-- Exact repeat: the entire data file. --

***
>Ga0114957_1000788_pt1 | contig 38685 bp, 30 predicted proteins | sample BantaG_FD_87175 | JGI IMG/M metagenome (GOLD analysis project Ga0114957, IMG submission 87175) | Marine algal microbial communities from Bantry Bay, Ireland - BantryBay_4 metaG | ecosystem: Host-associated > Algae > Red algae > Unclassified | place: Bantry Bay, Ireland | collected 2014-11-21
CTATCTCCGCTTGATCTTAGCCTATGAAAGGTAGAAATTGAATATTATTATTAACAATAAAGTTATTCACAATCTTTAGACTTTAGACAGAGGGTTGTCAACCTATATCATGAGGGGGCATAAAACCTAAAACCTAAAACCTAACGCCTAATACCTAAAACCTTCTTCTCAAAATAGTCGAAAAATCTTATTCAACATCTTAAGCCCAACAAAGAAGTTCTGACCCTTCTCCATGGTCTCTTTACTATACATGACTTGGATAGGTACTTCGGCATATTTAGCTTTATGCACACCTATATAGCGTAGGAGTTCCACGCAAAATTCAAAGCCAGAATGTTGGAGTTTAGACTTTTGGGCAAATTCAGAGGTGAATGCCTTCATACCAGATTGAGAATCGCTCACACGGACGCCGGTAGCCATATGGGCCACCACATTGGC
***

>Ga0114957_1000788_pt1 | contig 38685 bp, 30 predicted proteins | sample BantaG_FD_87175 | JGI IMG/M metagenome (GOLD analysis project Ga0114957, IMG submission 87175) | Marine algal microbial communities from Bantry Bay, Ireland - BantryBay_4 metaG | ecosystem: Host-associated > Algae > Red algae > Unclassified | place: Bantry Bay, Ireland | collected 2014-11-21
CTATCTCCGCTTGATCTTAGCCTATGAAAGGTAGAAATTGAATATTATTATTAACAATAAAGTTATTCACAATCTTTAGACTTTAGACAGAGGGTTGTCAACCTATATCATGAGGGGGCATAAAACCTAAAACCTAAAACCTAACGCCTAATACCTAAAACCTTCTTCTCAAAATAGTCGAAAAATCTTATTCAACATCTTAAGCCCAACAAAGAAGTTCTGACCCTTCTCCATGGTCTCTTTACTATACATGACTTGGATAGGTACTTCGGCATATTTAGCTTTATGCACACCTATATAGCGTAGGAGTTCCACGCAAAATTCAAAGCCAGAATGTTGGAGTTTAGACTTTTGGGCAAATTCAGAGGTGAATGCCTTCATACCAGATTGAGAATCGCTCACACGGACGCCGGTAGCCATATGGGCCACCACATTGGC